I'm currently researching user authentication protocols for a website I'm developing. I would like to create an authentication cookie so users can stay logged in between pages.
Here is my first bash:
cookie = user_id|expiry_date|HMAC(user_id|expiry_date, k)
Where k is
HMAC(user_id|expiry_date, sk) and sk is a 256 bit key only known to the server. HMAC is a SHA-256 hash. Note that '|' is a separator, not just concatenation.
This looks like this in PHP (Note, this question is language-agnostic, PHP is just an example):
$key = hash_hmac('sha256', $user_id . '|' . $expiry_time, SECRET_KEY); $digest = hash_hmac('sha256', $user_id . '|' . $expiry_time, $key); $cookie = $user_id . '|' . $expiry_time . '|' . $digest;
I can see that it's vulnerable to Replay Attacks as stated in A Secure Cookie Protocol, but should be resistant to Volume Attacks, and Cryptographic Splicing.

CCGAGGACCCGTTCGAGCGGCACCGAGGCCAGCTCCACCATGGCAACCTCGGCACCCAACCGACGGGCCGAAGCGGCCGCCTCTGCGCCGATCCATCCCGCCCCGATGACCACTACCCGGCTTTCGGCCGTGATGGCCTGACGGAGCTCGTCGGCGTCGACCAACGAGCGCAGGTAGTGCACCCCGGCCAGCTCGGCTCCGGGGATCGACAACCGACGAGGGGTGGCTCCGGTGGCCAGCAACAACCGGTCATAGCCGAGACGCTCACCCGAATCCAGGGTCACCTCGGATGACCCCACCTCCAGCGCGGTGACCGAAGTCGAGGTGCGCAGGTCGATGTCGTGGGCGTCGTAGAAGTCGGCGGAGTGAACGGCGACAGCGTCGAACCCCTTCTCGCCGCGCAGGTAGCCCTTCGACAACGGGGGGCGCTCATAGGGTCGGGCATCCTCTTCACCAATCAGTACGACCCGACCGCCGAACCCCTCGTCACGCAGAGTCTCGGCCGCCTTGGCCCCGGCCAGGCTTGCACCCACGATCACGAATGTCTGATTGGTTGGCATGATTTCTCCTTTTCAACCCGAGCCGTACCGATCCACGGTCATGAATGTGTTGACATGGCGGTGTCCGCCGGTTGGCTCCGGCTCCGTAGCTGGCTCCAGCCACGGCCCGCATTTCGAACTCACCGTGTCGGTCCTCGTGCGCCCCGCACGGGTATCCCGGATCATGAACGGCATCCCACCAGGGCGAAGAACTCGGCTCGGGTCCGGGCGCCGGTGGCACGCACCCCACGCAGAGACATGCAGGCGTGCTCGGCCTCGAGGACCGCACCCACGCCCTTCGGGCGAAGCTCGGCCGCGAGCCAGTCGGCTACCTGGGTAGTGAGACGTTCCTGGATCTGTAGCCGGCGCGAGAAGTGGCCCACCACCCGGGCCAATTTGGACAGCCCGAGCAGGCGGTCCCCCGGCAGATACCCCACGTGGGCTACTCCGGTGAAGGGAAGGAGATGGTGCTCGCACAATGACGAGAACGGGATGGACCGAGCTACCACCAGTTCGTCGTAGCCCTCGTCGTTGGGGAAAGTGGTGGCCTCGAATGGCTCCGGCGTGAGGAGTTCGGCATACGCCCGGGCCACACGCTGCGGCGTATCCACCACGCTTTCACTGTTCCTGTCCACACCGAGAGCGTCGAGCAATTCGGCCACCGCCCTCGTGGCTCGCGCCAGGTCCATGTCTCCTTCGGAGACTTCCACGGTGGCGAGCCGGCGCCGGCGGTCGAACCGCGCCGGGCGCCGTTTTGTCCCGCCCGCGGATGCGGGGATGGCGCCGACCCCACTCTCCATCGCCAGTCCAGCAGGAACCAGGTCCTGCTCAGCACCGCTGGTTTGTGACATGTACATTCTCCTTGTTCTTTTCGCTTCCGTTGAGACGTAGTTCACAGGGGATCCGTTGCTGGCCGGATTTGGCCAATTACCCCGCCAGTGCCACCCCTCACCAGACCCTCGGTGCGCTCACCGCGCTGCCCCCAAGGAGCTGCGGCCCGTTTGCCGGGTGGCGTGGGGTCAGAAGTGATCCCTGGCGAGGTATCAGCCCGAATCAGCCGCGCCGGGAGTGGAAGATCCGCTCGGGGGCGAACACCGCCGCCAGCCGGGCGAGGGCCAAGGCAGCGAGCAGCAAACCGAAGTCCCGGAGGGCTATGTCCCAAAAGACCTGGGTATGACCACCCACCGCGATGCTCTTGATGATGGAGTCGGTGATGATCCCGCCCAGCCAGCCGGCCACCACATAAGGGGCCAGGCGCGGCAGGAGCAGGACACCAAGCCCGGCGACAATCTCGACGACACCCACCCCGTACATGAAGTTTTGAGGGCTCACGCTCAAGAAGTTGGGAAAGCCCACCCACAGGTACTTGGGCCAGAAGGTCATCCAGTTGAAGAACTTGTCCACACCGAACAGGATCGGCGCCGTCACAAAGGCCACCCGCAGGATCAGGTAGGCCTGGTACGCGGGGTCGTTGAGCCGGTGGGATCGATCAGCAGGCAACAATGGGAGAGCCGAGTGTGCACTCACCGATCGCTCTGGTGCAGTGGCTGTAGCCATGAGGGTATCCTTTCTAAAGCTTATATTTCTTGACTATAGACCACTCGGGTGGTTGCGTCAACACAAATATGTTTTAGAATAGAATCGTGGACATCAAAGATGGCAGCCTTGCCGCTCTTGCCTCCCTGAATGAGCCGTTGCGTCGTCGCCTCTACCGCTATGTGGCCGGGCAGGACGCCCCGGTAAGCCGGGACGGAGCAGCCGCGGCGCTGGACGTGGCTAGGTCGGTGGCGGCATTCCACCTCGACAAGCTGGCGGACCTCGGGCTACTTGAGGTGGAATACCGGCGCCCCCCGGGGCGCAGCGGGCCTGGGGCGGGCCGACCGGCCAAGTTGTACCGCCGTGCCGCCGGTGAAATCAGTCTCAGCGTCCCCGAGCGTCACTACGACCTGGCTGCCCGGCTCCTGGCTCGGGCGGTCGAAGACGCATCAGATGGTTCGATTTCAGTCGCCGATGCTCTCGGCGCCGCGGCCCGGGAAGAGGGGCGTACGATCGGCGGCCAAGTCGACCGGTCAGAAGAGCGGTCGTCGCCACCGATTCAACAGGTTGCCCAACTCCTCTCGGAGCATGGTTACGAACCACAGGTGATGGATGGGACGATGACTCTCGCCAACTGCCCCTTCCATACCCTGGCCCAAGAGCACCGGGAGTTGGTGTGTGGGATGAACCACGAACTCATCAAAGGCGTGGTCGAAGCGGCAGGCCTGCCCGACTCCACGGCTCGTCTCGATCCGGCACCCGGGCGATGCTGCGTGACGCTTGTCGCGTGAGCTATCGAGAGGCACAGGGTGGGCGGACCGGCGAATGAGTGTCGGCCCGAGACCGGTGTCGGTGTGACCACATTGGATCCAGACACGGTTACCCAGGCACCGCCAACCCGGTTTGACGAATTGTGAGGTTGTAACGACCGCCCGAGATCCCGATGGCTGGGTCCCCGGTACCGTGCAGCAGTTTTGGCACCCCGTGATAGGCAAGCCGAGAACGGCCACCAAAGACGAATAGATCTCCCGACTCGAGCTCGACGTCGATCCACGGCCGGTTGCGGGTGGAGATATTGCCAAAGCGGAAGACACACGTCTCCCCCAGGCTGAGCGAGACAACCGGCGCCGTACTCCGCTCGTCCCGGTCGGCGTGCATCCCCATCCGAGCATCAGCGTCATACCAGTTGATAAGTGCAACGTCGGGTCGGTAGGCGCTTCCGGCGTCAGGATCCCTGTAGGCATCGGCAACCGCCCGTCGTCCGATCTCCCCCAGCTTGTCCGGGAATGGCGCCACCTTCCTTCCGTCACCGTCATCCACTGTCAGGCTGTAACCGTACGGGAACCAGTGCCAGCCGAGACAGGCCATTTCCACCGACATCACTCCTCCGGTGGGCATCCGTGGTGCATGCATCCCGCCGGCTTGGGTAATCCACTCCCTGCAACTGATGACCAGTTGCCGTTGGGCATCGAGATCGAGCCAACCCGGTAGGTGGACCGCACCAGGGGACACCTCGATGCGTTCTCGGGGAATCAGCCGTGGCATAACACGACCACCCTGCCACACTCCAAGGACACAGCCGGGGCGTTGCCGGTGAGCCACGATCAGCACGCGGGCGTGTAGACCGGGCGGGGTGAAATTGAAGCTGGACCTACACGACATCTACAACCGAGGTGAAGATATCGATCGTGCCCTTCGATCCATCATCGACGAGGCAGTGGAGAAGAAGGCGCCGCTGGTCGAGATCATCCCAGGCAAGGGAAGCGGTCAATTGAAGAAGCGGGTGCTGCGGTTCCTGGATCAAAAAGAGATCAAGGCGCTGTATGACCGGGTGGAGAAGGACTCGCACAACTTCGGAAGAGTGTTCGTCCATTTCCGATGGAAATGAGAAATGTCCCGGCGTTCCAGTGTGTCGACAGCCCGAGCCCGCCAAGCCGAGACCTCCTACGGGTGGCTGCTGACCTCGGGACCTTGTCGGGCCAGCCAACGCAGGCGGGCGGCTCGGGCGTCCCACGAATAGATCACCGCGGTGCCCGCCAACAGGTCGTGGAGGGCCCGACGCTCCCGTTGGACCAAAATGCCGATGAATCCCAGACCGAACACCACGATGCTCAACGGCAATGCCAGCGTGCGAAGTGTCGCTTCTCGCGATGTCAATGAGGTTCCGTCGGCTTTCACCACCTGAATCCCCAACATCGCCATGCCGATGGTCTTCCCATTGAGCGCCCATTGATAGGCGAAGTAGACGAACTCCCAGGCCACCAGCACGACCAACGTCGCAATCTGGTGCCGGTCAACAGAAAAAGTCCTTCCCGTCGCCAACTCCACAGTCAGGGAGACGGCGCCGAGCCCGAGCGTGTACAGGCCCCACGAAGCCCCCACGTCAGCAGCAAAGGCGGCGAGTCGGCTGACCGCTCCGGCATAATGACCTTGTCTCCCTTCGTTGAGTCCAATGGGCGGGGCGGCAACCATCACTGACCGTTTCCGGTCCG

THE QUESTION: Am I on the right lines here, or is there a massive vulnerability that I've missed? Is there a way to defend against Replay Attacks that works with dynamically assigned IP addresses and doesn't use sessions? I don't want to be storing anything on the server-side to have this work.
Also, I'm not planning or rolling my own. I'm asking this to better judge what solution I should choose. So no "Just use X solution" answers without some sort of explanation.
The most recent material I have read:
Dos and Don'ts of Client Authentication on the Web aka Fu et al.
A Secure Cookie Protocol
aka Liu et al.
which expands on the previous method
Hardened Stateless Session Cookies
which also expands on the previous method.
As the subject is extremely complicated I'm am only looking for answers from security experts with real world experience in creating and breaking authentication schemes.